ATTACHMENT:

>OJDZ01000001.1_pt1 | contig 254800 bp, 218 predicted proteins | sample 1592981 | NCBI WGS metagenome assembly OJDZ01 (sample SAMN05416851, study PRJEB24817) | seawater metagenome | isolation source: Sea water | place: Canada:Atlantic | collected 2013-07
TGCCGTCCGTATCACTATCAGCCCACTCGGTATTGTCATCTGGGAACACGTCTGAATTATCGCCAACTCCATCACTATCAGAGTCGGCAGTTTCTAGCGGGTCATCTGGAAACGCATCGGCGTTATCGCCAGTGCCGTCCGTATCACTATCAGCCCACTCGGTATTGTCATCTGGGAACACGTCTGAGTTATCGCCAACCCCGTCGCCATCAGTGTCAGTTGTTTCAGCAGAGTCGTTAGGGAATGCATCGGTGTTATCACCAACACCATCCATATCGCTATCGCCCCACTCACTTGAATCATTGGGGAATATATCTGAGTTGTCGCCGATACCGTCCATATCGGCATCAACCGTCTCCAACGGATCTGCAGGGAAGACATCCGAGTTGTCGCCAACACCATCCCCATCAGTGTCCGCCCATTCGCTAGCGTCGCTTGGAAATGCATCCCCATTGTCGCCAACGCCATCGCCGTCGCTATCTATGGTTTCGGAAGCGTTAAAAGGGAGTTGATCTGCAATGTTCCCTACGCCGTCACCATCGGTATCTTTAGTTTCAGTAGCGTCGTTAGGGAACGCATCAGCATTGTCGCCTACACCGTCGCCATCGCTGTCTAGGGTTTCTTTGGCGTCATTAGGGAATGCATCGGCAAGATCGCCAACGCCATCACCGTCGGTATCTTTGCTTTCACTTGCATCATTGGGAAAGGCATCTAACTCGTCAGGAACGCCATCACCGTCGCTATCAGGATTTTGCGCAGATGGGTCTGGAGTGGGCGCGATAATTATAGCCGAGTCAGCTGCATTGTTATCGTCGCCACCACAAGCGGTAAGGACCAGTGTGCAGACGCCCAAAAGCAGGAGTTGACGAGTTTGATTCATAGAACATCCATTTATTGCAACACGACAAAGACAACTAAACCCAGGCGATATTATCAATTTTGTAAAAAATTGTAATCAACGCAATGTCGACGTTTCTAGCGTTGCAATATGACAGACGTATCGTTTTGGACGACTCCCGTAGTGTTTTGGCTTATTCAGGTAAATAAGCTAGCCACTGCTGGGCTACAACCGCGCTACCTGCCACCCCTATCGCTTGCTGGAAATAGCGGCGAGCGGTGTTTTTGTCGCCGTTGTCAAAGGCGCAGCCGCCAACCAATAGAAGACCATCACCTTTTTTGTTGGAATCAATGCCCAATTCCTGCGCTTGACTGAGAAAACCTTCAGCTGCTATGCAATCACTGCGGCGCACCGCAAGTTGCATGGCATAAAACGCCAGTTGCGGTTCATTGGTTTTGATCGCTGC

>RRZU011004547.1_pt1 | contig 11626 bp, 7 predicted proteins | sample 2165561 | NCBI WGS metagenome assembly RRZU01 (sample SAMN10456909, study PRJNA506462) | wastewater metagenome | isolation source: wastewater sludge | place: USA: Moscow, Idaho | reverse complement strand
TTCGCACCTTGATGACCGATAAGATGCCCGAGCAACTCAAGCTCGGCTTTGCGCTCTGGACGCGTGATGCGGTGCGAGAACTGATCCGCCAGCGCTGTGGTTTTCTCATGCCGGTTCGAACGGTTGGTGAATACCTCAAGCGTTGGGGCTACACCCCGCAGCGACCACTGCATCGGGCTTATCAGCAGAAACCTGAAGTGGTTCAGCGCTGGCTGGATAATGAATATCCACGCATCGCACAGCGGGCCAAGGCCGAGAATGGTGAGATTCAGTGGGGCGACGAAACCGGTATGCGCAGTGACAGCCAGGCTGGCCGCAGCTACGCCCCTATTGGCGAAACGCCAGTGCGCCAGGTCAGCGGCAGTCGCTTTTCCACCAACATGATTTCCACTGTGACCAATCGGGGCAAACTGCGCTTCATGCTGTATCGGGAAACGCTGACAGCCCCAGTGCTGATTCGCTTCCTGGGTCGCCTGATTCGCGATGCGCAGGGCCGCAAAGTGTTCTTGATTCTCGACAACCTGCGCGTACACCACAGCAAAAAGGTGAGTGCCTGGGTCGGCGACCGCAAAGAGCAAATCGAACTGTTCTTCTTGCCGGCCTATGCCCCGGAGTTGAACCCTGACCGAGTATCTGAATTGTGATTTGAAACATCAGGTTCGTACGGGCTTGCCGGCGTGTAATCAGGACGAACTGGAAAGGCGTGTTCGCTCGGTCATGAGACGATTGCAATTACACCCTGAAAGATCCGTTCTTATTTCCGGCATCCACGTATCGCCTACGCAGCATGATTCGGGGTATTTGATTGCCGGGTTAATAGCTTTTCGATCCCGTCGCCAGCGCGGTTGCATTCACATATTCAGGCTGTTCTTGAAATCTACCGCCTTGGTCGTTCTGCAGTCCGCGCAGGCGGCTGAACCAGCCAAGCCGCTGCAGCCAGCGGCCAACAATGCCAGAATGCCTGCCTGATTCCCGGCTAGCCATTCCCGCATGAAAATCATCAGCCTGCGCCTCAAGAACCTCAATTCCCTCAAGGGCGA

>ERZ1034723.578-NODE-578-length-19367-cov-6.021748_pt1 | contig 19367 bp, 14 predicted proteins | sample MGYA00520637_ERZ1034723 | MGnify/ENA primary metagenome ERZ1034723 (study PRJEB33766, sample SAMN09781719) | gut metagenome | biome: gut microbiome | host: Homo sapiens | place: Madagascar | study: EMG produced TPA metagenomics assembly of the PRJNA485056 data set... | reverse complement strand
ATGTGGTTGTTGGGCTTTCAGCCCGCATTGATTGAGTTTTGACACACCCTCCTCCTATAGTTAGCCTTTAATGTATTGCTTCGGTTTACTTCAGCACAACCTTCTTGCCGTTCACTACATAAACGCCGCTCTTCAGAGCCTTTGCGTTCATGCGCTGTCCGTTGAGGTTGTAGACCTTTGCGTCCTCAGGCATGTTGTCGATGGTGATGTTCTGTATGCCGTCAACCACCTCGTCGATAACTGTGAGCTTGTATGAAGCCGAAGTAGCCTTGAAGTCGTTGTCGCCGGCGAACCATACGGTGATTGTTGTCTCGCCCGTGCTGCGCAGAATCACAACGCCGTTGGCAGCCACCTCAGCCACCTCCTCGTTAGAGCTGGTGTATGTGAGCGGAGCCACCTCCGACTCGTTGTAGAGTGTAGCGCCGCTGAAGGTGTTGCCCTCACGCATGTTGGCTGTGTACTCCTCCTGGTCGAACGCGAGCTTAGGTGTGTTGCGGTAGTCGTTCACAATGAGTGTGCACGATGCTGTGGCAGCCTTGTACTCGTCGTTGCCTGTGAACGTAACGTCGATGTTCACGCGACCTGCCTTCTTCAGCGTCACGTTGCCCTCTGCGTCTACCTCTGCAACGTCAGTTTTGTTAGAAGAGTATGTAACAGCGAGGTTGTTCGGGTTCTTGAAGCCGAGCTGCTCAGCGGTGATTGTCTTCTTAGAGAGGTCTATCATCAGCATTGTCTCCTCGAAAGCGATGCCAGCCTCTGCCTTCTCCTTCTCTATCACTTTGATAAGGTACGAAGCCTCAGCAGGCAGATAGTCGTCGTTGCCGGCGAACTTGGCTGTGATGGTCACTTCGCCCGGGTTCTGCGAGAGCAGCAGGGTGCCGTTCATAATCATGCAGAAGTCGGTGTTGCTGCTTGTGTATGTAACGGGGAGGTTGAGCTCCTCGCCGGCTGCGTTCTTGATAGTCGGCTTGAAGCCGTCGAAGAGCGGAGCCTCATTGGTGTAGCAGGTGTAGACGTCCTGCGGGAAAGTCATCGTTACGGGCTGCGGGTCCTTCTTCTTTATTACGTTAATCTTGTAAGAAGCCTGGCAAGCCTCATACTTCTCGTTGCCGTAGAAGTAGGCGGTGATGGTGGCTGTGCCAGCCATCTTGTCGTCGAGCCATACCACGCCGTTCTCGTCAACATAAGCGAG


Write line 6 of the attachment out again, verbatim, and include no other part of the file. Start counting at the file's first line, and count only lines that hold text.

ATGTGGTTGTTGGGCTTTCAGCCCGCATTGATTGAGTTTTGACACACCCTCCTCCTATAGTTAGCCTTTAATGTATTGCTTCGGTTTACTTCAGCACAACCTTCTTGCCGTTCACTACATAAACGCCGCTCTTCAGAGCCTTTGCGTTCATGCGCTGTCCGTTGAGGTTGTAGACCTTTGCGTCCTCAGGCATGTTGTCGATGGTGATGTTCTGTATGCCGTCAACCACCTCGTCGATAACTGTGAGCTTGTATGAAGCCGAAGTAGCCTTGAAGTCGTTGTCGCCGGCGAACCATACGGTGATTGTTGTCTCGCCCGTGCTGCGCAGAATCACAACGCCGTTGGCAGCCACCTCAGCCACCTCCTCGTTAGAGCTGGTGTATGTGAGCGGAGCCACCTCCGACTCGTTGTAGAGTGTAGCGCCGCTGAAGGTGTTGCCCTCACGCATGTTGGCTGTGTACTCCTCCTGGTCGAACGCGAGCTTAGGTGTGTTGCGGTAGTCGTTCACAATGAGTGTGCACGATGCTGTGGCAGCCTTGTACTCGTCGTTGCCTGTGAACGTAACGTCGATGTTCACGCGACCTGCCTTCTTCAGCGTCACGTTGCCCTCTGCGTCTACCTCTGCAACGTCAGTTTTGTTAGAAGAGTATGTAACAGCGAGGTTGTTCGGGTTCTTGAAGCCGAGCTGCTCAGCGGTGATTGTCTTCTTAGAGAGGTCTATCATCAGCATTGTCTCCTCGAAAGCGATGCCAGCCTCTGCCTTCTCCTTCTCTATCACTTTGATAAGGTACGAAGCCTCAGCAGGCAGATAGTCGTCGTTGCCGGCGAACTTGGCTGTGATGGTCACTTCGCCCGGGTTCTGCGAGAGCAGCAGGGTGCCGTTCATAATCATGCAGAAGTCGGTGTTGCTGCTTGTGTATGTAACGGGGAGGTTGAGCTCCTCGCCGGCTGCGTTCTTGATAGTCGGCTTGAAGCCGTCGAAGAGCGGAGCCTCATTGGTGTAGCAGGTGTAGACGTCCTGCGGGAAAGTCATCGTTACGGGCTGCGGGTCCTTCTTCTTTATTACGTTAATCTTGTAAGAAGCCTGGCAAGCCTCATACTTCTCGTTGCCGTAGAAGTAGGCGGTGATGGTGGCTGTGCCAGCCATCTTGTCGTCGAGCCATACCACGCCGTTCTCGTCAACATAAGCGAG